We tourists rarely gain access to the food that fills the bellies of a nation. Even if we try to eat at the restaurants frequented by locals, those locals will be eating something very different at home. The home kitchen might serve meals that are less greasy and fatty than a restaurant kitchen, or rely on the freshest ingredients, or perhaps the cheapest ingredients. But, we don’t see that; we don’t know what the locals eat because those home kitchens are closed to us.
It’s a problem we have found all across the world, but especially in those places that rely largely on tourism. In a city like Livingstone, Zambia, where tourists flock to the famous Victoria Falls, we found plenty of Italian restaurants, traditional English five-star restaurants, and restaurants serving “African fare” with traditional African dancing as entertainment. But, after several days in the country, we had no clue what the locals ate.
And, so, we signed up for a cooking class booked through our fabulous hostel Jollyboys Backpackers. We didn’t expect our eyes to be blown wide open.
Anna was a skinny African woman with beautiful wide eyes and short cropped hair in a polo shirt clearly two sizes too large for her. I suspected that she was a decade younger than me, and she confirmed later that she was not yet 21.
We rode to the market, a sprawling assortment of stalls and stands well past the touristed areas. Chickens squawked noisily and women sat under umbrellas in the blazing sun. They wore bright woven chitenges wrapped around their waists and we soon bought one for me to try. Mothers walked with infants slung across their backs, swaddled and tied to the mother’s back with another chitenge —- the cheap and easy predecessor to the Baby Bjorn, I suspect.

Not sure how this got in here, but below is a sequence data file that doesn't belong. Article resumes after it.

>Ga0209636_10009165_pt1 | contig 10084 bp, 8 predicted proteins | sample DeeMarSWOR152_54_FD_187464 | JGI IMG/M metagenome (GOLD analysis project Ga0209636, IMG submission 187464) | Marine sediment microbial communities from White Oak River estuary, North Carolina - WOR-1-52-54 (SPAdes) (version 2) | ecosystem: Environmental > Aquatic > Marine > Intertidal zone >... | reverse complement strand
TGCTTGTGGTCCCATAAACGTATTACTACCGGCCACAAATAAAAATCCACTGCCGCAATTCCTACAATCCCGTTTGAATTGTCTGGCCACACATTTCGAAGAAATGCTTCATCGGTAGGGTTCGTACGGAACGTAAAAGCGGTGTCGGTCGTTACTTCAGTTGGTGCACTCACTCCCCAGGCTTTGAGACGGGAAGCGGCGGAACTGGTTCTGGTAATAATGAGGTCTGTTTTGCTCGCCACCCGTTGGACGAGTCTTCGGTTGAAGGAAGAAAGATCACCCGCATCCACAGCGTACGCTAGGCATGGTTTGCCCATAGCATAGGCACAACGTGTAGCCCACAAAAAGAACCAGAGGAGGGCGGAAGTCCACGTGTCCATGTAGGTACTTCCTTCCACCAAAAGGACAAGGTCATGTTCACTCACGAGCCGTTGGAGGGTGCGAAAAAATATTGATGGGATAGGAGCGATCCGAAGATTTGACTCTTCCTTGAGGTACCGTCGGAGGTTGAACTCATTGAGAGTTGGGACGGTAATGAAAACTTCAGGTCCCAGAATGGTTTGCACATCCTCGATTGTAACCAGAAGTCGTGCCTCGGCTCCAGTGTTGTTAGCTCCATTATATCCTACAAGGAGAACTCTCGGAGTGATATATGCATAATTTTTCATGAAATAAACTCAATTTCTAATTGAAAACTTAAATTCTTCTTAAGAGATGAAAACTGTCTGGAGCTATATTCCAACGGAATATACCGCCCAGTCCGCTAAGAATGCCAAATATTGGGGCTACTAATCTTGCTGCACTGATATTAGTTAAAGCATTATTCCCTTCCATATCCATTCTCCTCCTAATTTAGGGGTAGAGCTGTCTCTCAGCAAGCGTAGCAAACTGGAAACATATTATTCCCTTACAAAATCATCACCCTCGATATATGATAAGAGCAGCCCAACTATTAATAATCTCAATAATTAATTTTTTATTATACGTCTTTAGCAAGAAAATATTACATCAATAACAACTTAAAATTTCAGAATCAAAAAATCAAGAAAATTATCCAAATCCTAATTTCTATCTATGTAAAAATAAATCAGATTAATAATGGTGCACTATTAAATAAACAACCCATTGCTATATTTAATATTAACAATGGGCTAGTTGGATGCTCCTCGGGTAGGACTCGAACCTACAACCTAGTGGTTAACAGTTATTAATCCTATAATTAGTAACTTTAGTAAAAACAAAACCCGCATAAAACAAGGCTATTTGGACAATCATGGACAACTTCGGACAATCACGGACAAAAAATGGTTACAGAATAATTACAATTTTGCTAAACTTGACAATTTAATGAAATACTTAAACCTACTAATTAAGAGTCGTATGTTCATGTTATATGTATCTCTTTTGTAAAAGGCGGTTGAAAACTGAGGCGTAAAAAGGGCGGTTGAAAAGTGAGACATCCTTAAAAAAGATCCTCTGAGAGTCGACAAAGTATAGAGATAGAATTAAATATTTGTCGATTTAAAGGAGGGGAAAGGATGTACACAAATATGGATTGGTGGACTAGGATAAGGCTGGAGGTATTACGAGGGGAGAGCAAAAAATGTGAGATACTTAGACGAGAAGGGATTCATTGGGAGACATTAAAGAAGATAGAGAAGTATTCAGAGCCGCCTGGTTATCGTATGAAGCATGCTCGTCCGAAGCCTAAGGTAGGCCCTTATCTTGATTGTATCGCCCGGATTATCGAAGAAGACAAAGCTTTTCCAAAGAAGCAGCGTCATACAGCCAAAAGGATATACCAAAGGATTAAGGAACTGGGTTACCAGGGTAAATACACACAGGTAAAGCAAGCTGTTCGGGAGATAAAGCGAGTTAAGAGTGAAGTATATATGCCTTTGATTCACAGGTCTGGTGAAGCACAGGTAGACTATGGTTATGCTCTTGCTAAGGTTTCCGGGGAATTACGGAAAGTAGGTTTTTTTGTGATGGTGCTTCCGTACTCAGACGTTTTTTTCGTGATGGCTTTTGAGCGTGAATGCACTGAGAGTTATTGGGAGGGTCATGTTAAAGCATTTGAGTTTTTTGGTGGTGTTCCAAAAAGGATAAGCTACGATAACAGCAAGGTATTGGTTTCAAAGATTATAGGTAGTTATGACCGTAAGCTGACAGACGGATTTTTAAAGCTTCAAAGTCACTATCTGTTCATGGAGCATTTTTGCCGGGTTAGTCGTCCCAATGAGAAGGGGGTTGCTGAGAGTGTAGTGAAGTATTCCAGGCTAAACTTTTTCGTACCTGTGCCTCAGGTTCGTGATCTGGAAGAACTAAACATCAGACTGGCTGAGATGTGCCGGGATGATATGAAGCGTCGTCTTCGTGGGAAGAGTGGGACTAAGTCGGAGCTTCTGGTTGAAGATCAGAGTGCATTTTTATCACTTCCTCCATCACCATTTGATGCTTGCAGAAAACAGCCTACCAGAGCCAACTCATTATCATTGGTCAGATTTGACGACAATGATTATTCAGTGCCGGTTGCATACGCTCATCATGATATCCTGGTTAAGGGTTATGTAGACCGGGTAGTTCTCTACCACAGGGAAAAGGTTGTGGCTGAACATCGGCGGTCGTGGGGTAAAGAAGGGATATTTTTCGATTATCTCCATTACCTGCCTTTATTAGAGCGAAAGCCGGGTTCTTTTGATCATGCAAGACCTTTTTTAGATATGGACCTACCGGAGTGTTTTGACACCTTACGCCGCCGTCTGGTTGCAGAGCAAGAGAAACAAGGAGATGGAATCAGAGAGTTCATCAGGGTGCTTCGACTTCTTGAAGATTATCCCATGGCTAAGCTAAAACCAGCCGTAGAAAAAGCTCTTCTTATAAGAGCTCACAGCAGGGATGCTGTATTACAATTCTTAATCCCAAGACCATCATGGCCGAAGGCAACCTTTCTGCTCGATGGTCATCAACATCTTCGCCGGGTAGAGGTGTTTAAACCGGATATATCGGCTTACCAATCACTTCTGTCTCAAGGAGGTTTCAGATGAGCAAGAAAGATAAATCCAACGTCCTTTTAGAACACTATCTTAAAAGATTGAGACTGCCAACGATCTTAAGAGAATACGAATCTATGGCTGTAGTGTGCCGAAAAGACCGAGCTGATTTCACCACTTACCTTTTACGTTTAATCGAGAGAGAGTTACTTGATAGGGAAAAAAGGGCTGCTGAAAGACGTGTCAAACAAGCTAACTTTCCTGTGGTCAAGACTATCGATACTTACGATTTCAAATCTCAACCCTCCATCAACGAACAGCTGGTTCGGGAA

Most of the vegetables I knew. But, some I did not. Anna picked out bunches of chibwaba (pumpkin leaves), bitter leaves, and a green leafy vegetable she called rape (which is what we use to make rapeseed oil), dried okra leaves, and sweet potato leaves. We bought some of the vegetables themselves — okra, tomatoes, and onions — but others like sweet potato and pumpkin were considered too rich for daily consumption. We in the United States would never consider cooking the leaves of many of these vegetables but these greens were the foundation of the Zambian diet.
And, there was a chicken. Anna picked out a squawking live bird and stuck it in the trunk of the car. When we reached the small hotel at which we would cook, she asked us whether we wanted to watch her kill it. We vigorously shook our heads no. She walked to the back area and whacked off its head, returning in moments after rinsing off her hands in water. Anna’s assistant plucked the feathers off the chicken, then boiled it in water for about 30 minutes, and finally sauteed it in oil.